Seeing a Check Engine light often strikes fear but you shouldn’t automatically think worst case as some issues are fairly minor. Fortunately, a P0440 code falls into that category.
This trouble code points to an issue with the evaporative emissions system. In this guide, we’ll go over the root causes of code P0440, symptoms associated with it, and how to accurately diagnose and fix the issue.
What Does Code P0440 Mean?
Your vehicle’s internal processes create vapors that release into the atmosphere. The Clean Air Act (CAA) put in place by the Environmental Protection Agency (EPA) regulates the volume of those vapors that a vehicle can emit before passing a designated threshold.
The process of gasoline moving to the engine creates some of those harmful vapors. The evaporative emission control (EVAP) system regulates those vapors within your vehicle by collecting them in a charcoal canister.
The charcoal canister acts as a tightly sealed holding cell for the vapors. When it’s time, the purge valve in the EVAP system sends the gases to the engine where they then burn.
A working EVAP system relies on the tight seal to keep the vapors from leaking into the environment. When there’s an issue with the EVAP system, like a leak, the P0440 engine code pops up.
The P0440 code is general, meaning that the vehicle has an issue with its EVAP system, though the code will not say where. That system has many moving parts that could affect the entire system. The problem could be in the gas cap, carbon canister, one of the fuel lines, the purge valve, or any of the hoses.
The P0440 code comes up because of the vehicle’s testing system. The internal computer checks for leaks in the EVAP system regularly and can sense holes as small as 0.10”.
Usually, the P0440 code comes with another code. The accompanying code gives more insight on where you can find the issue. Common codes that come with P0440 include:
Symptoms of Code P0440
Code P0440 comes with subtle symptoms, and the check engine light appears first. If you usually wait to get your check engine light diagnosed, you may not want to do that here. Some costly issues show no noticeable symptoms other than a check engine light.
The only other symptom you may notice with a P0440 code is a fuel smell. With leaking fuel vapor, you may smell it when you’re in or around your vehicle. However, you will only notice an odor with a sizeable leak. Otherwise, your car will operate normally, as this issue doesn’t affect your car’s drivability or fuel economy.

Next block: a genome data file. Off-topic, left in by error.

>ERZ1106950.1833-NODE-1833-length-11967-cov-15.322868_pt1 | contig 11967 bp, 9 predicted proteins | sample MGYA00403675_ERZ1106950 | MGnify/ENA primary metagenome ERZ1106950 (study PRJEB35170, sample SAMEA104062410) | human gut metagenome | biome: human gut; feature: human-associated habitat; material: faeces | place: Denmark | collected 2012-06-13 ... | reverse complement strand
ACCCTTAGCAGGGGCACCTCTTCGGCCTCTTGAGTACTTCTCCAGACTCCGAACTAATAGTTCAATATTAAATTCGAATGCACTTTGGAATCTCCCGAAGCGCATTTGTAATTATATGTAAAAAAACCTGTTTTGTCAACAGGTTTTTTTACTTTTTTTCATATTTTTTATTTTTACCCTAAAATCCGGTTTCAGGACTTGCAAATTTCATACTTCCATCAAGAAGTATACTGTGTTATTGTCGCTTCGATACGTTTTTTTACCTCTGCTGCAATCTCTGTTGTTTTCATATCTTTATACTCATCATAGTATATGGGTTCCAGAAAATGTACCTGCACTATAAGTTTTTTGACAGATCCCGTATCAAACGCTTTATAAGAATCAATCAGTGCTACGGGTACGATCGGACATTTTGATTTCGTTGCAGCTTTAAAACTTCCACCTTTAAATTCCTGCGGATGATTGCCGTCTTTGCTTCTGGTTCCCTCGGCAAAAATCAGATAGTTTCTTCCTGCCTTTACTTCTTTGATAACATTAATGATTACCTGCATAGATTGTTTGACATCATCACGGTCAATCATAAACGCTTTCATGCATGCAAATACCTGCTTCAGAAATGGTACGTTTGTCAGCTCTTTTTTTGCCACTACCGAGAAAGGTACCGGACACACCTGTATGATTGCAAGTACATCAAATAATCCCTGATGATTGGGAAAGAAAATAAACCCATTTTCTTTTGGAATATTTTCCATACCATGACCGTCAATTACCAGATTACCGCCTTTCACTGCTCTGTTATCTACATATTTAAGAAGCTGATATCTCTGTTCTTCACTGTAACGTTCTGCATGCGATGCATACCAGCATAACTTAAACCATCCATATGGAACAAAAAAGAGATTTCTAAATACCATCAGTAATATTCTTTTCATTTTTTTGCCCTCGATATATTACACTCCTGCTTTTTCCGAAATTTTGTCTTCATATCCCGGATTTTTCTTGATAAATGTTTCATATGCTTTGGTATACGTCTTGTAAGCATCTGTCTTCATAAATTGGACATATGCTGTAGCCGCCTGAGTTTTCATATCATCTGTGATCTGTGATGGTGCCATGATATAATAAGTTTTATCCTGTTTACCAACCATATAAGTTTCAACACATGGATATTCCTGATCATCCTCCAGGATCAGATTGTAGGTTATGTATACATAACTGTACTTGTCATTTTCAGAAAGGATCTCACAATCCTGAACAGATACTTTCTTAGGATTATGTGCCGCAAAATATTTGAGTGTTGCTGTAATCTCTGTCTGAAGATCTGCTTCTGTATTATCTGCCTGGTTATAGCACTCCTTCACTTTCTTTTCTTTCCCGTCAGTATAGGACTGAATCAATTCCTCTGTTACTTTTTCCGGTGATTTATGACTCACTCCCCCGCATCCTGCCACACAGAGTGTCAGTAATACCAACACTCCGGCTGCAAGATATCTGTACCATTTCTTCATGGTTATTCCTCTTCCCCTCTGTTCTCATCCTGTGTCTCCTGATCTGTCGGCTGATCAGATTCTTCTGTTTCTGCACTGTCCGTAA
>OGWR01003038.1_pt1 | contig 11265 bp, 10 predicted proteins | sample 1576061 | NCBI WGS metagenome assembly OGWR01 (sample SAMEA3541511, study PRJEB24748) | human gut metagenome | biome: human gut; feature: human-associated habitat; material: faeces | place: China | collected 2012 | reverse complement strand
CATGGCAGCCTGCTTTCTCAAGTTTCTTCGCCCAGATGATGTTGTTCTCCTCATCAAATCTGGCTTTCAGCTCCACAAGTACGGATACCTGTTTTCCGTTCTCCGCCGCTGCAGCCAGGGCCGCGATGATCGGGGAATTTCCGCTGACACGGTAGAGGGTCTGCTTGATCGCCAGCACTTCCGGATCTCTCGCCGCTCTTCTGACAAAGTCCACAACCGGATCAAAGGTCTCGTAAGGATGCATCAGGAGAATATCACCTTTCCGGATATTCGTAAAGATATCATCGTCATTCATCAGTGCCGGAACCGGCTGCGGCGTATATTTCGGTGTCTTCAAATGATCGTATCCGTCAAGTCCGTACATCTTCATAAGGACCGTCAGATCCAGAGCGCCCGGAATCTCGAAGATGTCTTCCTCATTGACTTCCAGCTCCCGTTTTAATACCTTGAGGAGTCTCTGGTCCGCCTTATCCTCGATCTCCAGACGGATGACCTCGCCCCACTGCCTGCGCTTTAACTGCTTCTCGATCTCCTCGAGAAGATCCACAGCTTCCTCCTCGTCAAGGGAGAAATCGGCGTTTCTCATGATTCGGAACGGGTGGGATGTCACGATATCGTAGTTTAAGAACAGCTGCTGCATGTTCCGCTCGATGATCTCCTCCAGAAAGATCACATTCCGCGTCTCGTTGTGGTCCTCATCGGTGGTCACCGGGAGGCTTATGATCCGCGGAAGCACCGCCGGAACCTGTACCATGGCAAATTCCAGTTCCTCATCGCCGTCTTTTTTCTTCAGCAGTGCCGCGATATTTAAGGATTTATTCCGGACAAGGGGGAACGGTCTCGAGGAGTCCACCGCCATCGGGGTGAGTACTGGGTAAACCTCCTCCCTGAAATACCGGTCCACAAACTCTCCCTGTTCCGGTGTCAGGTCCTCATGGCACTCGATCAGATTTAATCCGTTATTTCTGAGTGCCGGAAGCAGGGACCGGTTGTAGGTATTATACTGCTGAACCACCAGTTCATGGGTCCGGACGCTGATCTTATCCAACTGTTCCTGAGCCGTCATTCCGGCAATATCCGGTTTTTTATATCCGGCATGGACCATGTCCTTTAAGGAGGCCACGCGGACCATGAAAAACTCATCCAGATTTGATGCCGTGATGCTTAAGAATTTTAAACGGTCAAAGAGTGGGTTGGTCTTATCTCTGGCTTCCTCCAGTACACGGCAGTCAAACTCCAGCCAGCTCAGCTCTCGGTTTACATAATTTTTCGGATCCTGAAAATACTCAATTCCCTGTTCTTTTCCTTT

This issue goes unnoticed by most drivers. The EVAP system doesn’t usually need repairs, either, as one of the more reliable and stable systems in your vehicle.
Causes of Code P0440
The P0440 code appears when two parts have a malfunction: the EVAP systems and the electronic control module (ECM). The ECM is the computer that runs tests on the EVAP system. If it detects a decrease in fuel pressure when it runs the tests, the P0440 code appears. Some drop in pressure is okay, but not a significant amount.
A loose or poorly fitted gas cap typically causes a decrease in pressure, and mechanics often see this problem. Less common issues include:
- Problems with the fuel vapor pressure sensor
- Purge solenoid doesn’t work
- Fuel canister not working
- Malfunctioning purge valve
Is Code P0440 Serious?
The P0440 code is not an emergency code, as it doesn’t affect your ability to drive the vehicle safely. However, it may cause a dip in your fuel economy.
If you’re nearing the time to take a new emissions test, the P0440 code will cause you to fail. Also, the vapors are flammable and dangerous to breathe. Despite the low volume of gases released, they build up over time.
You don’t want to let this check engine light sit on your dashboard. Any code that turns the light on needs a diagnostic check as soon as possible.
How to Fix
When you take your vehicle in for a diagnostics check, prepare to leave it at least for the day. Since these leaks are tiny, they can be challenging to locate. The first thing you or a technician should try is to tighten the gas cap, then clear the code using an OBD2 scanner.
If that doesn’t work, replacing the gas cap altogether may work. Even if the gas cap wasn’t the cause of the leak, it may benefit the vehicle to replace it at some point. If it’s not a solution, it’s a preventative measure.
The next move is to replace or repair any vapor system parts that have issues. These problems could be anything from the vapor control valve to the carbon canister.
Before the next step, you should have the vapor purge valve and the vent valve checked. Then, using a vapor test port, your mechanic may look for any leaks with a smoke test. The smoke test injects smoke to help identify any leaks.
Finally, check for any damaged or loose hoses under the hood. Realistically, the solution is probably to tighten the gas cap. The P0440 code is a common issue and is usually easy to solve.
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